When we consider MaNa's overall body of work in the LotV era, however, it's extremely difficult to get a grip on where he's at as a player. After his Austin heroics, he quickly fell back into the middle of the pack. MaNa then surged back toward the end of 2019 with a top eight run at HomeStory Cup XX, and he's looked rather good ever since. He scores impressive upsets from time to time—besides his TSL5 run, he also beat ShoWTimE at StayAtHomeStory Cup #1, and traded series with HeRoMaRinE at StayAtHSC #2. Of the players in the European middle-class, MaNa seems to be particularly prone to erratic results. With first week matches against with Elazer and goblin in Group D, we'll soon learn what kind of threat MaNa will present in Masters Summer.
PtitDrogo: After a poor TSL5 showing where he was was eliminated with a 0-6 record against soO and DongRaeGu, PtitDrogo sprang back at Stay At HomeStory Cup #2 by defeating Elazer twice in the group stages, splitting series 1-1 with Zest, and going the distance against Serral before losing 2-3 (the five game stretch where he went 3-0 against Zest and went up 2-0 against Serral must have had all the French fans hyperventilating).
All that would augur well for Drogo ahead of most tournaments, but he's been dealt a strange Protoss-Terran hand in the faction distribution game. While Drogo has a solid PvP win-rate, his PvT is statistically his worst match-up in 2020 at a 57% win-rate. By hook or by crook, you have to figure that PtitDrogo will find a way to finish in the top four of Group B. What's less certain is whether or not he'll finish in the top two, which would give him a precious bye to the winners bracket of the double-elimination playoffs.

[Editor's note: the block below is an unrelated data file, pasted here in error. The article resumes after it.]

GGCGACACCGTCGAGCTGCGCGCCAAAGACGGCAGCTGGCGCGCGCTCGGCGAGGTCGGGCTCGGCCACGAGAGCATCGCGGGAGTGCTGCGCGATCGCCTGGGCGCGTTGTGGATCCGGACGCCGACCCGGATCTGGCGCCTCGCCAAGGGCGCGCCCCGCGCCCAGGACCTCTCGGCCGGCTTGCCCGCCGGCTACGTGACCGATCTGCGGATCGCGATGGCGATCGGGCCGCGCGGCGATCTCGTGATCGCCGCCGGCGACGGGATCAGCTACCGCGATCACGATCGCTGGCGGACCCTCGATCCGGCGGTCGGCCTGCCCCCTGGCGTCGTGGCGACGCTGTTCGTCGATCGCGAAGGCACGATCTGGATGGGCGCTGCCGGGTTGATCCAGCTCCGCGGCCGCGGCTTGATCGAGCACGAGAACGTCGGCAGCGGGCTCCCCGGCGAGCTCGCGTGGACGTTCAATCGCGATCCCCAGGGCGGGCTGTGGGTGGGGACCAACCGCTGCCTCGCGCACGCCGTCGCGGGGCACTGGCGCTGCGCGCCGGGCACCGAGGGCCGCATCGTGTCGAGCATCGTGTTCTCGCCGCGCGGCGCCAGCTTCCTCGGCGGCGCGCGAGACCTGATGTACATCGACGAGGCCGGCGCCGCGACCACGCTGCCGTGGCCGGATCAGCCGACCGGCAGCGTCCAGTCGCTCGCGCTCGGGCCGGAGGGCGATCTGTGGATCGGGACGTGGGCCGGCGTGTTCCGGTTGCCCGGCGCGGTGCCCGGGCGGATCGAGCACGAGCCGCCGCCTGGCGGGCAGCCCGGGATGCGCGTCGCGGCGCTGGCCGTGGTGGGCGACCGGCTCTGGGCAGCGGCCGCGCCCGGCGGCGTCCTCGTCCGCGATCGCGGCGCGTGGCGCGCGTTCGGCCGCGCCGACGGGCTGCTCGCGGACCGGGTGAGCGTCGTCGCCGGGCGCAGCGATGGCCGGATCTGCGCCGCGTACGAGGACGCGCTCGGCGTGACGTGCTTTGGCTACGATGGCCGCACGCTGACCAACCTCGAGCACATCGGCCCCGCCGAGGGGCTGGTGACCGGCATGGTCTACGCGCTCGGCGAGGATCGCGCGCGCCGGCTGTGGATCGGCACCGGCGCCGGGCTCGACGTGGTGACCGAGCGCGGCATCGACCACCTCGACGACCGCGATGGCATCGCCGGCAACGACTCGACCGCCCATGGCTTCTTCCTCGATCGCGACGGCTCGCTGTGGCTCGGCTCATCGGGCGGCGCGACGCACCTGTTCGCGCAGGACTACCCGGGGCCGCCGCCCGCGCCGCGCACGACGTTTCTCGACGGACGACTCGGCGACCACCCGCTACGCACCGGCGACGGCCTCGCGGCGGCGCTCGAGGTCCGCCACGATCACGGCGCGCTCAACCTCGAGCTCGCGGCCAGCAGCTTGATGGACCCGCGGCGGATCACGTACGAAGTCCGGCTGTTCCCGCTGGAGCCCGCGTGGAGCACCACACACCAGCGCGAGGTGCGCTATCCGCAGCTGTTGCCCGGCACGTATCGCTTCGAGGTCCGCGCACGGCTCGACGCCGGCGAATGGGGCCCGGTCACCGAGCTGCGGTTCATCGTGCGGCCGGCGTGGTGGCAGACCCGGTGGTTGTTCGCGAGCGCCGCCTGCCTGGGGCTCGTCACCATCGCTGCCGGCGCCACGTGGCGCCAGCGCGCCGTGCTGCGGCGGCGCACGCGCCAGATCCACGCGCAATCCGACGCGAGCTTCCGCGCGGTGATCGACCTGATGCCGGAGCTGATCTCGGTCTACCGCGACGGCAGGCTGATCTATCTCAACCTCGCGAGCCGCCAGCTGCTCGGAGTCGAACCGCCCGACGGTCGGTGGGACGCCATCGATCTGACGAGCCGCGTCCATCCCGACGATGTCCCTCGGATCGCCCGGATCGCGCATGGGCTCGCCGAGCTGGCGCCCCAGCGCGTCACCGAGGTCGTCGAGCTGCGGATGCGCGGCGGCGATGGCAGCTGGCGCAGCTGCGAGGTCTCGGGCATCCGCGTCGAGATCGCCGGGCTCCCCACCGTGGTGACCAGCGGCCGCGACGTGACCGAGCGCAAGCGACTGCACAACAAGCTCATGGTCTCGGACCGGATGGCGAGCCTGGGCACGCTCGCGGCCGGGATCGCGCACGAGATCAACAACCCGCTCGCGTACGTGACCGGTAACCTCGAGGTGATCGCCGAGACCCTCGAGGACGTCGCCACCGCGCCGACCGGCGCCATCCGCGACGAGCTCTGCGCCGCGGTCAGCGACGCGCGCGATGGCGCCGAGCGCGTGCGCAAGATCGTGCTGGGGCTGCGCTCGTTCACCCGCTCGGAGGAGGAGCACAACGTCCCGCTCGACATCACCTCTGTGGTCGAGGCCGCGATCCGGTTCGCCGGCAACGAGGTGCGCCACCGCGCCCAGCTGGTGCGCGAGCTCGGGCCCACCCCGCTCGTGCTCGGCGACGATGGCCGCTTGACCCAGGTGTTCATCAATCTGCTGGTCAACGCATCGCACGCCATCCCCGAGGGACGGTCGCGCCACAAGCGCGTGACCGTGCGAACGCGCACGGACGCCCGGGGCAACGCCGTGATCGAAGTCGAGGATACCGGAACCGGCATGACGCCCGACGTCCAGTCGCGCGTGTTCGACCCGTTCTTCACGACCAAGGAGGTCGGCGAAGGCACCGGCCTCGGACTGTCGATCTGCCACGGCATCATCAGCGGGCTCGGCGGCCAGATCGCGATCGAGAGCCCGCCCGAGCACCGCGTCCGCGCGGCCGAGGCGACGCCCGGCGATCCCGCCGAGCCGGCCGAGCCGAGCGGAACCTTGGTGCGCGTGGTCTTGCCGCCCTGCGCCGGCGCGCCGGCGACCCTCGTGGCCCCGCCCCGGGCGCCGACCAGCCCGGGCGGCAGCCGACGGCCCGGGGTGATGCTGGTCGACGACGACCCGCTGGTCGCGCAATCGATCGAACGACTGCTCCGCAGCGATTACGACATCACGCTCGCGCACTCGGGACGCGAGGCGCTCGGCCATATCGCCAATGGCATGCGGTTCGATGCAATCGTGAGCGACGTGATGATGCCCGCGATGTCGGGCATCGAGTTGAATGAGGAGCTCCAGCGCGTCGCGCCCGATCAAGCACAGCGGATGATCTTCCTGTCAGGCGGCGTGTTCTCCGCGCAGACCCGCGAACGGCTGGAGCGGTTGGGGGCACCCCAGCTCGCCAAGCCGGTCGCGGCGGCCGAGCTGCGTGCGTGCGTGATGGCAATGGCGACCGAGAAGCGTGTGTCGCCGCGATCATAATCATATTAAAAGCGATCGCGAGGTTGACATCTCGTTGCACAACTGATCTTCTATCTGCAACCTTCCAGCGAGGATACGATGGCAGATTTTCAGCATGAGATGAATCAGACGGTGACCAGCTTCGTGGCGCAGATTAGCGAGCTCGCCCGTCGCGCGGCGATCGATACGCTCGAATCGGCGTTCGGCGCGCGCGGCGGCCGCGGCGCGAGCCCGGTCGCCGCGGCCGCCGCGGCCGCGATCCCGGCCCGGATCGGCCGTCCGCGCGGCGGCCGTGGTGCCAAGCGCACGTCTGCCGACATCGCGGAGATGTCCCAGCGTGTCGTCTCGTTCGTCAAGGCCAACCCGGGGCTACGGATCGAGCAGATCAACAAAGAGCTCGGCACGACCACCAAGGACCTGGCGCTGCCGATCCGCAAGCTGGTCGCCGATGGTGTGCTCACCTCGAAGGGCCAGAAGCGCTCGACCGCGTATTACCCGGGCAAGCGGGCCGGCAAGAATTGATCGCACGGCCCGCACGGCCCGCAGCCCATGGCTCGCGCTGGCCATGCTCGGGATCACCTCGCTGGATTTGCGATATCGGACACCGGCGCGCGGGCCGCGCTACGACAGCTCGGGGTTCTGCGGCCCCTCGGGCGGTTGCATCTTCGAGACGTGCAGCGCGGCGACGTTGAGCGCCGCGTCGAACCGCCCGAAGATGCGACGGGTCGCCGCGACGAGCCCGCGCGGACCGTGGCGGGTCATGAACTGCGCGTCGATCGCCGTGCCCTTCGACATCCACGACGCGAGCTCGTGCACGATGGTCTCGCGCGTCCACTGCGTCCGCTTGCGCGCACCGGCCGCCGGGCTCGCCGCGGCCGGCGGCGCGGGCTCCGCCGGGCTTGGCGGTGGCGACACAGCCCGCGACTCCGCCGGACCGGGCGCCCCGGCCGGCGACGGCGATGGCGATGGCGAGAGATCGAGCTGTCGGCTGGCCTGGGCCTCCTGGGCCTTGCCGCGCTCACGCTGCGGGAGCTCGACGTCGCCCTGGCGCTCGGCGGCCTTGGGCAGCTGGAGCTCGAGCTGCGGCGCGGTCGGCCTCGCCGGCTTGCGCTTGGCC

Clem: Initially thought of as a young super-talent to follow in Serral and Reynor's footsteps, Clem's career stalled whereas the Finnish and Italian Zergs continued to ascend. But after spending much of the past two years putting up so-so results, Clem has really started to live up to the hype. Nation Wars 2019 was an important breakout event for Clem, where he powered France into the final four. In 2020, he's been tearing it up in online tournaments, winning several ESL Open Cups and reaching the top four of Stay At HomeStory Cup #2 with wins over soO, Cure, Zest, and Stats (x2). However, it has to be pointed out that Clem disappointed in the two 'premier' tier events he played this year, failing to survive the open bracket at IEM Katowice and finishing top 12 at TSL5. Masters Europe will be Clem's chance to really fulfill his potential, and show that he can hang with the best European players in the most important tournaments.
Denver: Group C might strike fans as an uninteresting group at first glance, with ShoWTimE and Clem being heavy favorites to take the top two spots. And while that may be the case, it looks like there will be an tight fight to finish inside the playoff cutline of top four. While GunGFuBanDa and Denver have been drawing the attention of hipster fans lately, you never know what Bly might achieve with his arsenal of cheeses.
Denver is particularly intriguing as he'll finally have a chance to continue his 2019 underdog run after an extremely long break. In WCS 2019, Denver surprised us by reaching the RO16 in the final two Circuit events of the year, though he had the misfortune of being eliminated by Serral both times around. Masters Europe will let Denver show us how far he might have gone if he hadn't had such horrid bracket luck—maybe he'll finally have his big breakout in a major tournament (if he's really unlucky, he'll advance to the playoffs and get matched against Serral again). Unfortunately for Denver, he'll have to clear two difficult hurdles out of the gates, with matches against both Clem and ShoWTimE in the first week.
Lambo: If you had to pick the odd man out among the eight seeded players, it would have to be Lambo. His performances in 2020 simply fail to impress compared to the others. He was eliminated with a 0-5 record in the group stage of IEM Katowice, was eliminated early with a 1-6 record in TSL5 (albeit against strong opponents), and couldn't get past the group stage in either Stay At HomeStory Cup.
It's disappointing because we had high hopes for Lambo in 2018, when he reached the top four at WCS Austin, pushed Serral to five games at WCS Montreal, and qualified for the WCS Global Finals. Since when, he's only made top eight at a single WCS Circuit event (WCS Winter: Europe 2019), and failed to even reach the top 16 at two of 2019's WCS Circuit stops.